Theses/Dissertations - Academic Studies

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    The relational ethics of church music.
    (2018-07-19) Myrick, Nathan William, 1984-; Ingalls, Monique Marie.
    Music is an “indispensable” aspect of Protestant Christian worship, to use Brian Wren’s term (2000, 48). Yet it is also perceived as one of the most divisive aspects of that activity, with scholars, practitioners, and congregants alike contributing to this perspective. As scholars such as Donald Hustad (1993), Harold Best (1993, 2003), J. Nathan Corbitt (1998), Brian Wren (2000), James K. A. Smith (2009) and Jeremy S. Begbie (2011) have similarly noted, music connects people to each other and enlivens our emotional and relational convictions. This reality strongly suggests that music has ethical significance; if music is so emotionally and relationally powerful, and can be a source of unity and division, then it should be examined from within an ethical frame. It is surprising, however, that few scholars of Christian worship have attempted to consider music’s way of being in the world from an ethical perspective. This dissertation argues that a central problem in scholarship on music in Christian worship is that the ethical significance of church music has been sidestepped, ignored, or generally undertheorized. Using a multidisciplinary methodology drawn from ethnomusicological fieldwork at three Waco, Texas, Baptist churches and synthesizing theories of discourse, formation, and care ethics oriented towards restorative justice, I argue that church music is ethical when it preserves people in and restores people to just relationships with each other and, when applied directly to ecclesial settings, relationship with God.
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    American diversity and the Genesis of Mass settings following the Second Vatican Council : a case study of Mary Lou’s Mass and La misa panamericana.
    (2015-07-31) Favinger, Sarah Catherine.; Colman, Alfredo.
    This thesis will examine how ethnic diversity in American Catholicism contributed to the development of vernacular Mass settings in the wake of the Second Vatican Council. The case studies, Mary Lou’s Mass and La misa panamericana, represent two large ethnic groups within the American Catholic populace. Through examination of musical aesthetics from two cultural traditions, African-American and Mexican-American, and their integration into the Catholic Mass, the thesis will explore how the United States’ diverse Catholic population benefited from the changes of the Second Vatican Council.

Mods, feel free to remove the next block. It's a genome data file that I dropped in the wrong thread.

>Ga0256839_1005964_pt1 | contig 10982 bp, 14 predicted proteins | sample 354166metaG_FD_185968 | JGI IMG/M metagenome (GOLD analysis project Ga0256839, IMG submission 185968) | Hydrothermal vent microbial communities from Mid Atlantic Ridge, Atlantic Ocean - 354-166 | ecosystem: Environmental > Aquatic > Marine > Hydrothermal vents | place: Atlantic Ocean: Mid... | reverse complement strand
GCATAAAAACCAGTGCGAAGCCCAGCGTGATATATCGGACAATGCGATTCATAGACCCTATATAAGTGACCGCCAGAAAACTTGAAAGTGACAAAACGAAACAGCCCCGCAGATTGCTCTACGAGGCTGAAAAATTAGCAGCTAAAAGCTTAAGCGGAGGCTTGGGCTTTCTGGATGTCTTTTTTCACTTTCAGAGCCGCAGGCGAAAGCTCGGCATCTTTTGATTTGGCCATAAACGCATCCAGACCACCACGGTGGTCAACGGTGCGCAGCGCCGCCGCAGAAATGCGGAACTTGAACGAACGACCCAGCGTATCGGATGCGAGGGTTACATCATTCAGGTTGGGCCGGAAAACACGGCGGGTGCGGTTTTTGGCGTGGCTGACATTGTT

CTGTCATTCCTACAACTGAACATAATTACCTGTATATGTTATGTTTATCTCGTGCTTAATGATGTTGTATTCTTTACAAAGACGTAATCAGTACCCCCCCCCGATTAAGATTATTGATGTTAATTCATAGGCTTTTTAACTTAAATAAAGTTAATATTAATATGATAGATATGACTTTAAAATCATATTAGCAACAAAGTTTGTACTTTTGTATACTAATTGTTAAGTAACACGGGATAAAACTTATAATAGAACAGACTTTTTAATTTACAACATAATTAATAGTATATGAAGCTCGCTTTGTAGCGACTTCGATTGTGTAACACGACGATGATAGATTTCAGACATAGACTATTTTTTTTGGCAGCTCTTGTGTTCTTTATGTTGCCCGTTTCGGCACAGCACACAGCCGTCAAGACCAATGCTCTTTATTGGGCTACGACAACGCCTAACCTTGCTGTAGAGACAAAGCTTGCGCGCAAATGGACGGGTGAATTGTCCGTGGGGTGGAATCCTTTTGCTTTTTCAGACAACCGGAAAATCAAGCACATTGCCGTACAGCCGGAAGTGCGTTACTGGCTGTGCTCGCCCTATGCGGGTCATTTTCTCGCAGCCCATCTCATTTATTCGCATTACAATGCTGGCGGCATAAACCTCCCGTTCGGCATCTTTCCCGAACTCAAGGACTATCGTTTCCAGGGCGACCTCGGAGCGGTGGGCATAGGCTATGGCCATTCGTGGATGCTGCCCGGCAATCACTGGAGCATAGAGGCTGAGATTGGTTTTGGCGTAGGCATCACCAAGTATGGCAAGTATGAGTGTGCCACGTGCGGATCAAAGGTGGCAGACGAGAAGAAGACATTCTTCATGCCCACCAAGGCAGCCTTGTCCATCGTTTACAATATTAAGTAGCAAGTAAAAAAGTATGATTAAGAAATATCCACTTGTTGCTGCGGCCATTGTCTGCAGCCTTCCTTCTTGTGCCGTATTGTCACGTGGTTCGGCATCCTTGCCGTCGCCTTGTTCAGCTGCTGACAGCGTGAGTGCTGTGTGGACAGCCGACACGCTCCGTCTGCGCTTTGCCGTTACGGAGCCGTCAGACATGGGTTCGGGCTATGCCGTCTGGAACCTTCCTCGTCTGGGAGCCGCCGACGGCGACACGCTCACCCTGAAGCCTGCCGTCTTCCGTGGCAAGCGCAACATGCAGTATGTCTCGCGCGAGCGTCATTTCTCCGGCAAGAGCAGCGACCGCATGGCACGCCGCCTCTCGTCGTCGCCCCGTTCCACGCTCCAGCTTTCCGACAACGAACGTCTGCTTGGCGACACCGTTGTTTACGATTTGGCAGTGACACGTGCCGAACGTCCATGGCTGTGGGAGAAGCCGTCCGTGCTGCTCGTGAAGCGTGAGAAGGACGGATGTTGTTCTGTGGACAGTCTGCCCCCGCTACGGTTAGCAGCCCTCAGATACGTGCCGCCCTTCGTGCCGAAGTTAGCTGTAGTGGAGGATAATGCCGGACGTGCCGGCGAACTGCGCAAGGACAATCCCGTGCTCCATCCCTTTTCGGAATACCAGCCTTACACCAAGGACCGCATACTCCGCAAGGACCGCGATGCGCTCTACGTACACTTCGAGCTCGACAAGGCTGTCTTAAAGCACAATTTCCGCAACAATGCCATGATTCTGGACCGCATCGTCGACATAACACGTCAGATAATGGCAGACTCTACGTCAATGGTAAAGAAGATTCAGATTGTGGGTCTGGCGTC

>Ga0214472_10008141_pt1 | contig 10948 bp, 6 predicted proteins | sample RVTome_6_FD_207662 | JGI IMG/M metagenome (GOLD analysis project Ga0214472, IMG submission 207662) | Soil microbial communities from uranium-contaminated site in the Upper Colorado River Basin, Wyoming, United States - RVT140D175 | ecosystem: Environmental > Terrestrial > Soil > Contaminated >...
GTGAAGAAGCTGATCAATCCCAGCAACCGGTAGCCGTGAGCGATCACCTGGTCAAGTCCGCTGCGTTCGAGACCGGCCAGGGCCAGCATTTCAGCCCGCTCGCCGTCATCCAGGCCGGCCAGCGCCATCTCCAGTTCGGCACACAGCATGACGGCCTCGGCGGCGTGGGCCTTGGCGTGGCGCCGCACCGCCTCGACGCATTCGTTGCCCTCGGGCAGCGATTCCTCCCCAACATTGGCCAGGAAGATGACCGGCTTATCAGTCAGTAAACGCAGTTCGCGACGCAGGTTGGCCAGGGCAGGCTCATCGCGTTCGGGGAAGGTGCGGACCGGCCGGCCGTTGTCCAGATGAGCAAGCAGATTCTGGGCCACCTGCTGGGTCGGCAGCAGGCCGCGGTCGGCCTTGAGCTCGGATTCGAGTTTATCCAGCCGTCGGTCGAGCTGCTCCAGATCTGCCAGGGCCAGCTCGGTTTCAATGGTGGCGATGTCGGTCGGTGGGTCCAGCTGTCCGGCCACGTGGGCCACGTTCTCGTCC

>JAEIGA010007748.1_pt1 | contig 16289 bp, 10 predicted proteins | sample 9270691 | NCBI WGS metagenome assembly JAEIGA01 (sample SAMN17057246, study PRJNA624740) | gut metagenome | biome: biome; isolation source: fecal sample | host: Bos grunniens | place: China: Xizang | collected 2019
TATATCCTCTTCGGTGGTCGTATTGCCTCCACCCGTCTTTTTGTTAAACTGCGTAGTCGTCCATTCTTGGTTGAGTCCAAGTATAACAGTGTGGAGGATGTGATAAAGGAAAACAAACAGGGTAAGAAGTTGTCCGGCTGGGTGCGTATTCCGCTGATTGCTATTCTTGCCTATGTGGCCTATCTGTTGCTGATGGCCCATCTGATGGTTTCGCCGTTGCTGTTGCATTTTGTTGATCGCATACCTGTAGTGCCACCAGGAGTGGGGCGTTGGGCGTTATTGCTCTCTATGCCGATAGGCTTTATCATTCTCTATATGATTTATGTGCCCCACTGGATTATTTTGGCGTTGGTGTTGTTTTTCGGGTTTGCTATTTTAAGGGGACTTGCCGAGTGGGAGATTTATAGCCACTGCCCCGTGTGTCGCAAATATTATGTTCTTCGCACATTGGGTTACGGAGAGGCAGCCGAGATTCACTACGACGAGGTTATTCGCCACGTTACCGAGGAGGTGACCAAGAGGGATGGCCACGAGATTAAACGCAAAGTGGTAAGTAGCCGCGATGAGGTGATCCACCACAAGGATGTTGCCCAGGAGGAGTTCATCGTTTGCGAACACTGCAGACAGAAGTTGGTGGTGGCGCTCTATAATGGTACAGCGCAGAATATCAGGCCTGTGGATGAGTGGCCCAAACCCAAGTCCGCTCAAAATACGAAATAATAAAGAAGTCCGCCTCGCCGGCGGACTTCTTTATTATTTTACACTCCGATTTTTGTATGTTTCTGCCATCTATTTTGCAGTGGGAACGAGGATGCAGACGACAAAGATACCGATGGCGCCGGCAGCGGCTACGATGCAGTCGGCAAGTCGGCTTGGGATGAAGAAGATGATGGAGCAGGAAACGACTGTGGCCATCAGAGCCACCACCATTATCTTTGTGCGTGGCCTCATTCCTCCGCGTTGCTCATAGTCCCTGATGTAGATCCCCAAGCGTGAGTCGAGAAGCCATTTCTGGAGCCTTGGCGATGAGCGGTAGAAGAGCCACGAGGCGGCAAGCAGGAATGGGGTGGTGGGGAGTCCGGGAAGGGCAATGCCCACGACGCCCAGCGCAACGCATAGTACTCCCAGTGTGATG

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    The public invitation and "Gospel Hymns Nos. 1 to 6".
    (2012-11-29) Snider, Emily R.; Music, David W., 1949-; Music.; Baylor University. School of Music.
    Perhaps the most distinctive characteristic of traditional evangelical worship is the widespread practice of the "invitation" near the close of the worship service. A significant element of that invitation is the accompanying hymn, one that emphasizes the need for conversion and spiritual renewal. This thesis addresses the origin and early evolution of the public invitation, and more specifically, the hymns that have been used by evangelicals for this part of their worship. Hymns from Gospel Hymns Nos. 1 to 6, the most popular hymnal among evangelicals in the nineteenth century, are analyzed and discussed along five primary categories: 1) metaphors and imagery, 2) scriptural allusions, 3) overarching themes, 4) hymn forms, and 5) fundamental theological themes. Finally, hymns of three recently published Baptist hymnals, those belonging to what is presently the largest evangelical group, are evaluated and compared along similar lines to determine the nature of the contemporary hymn of invitation.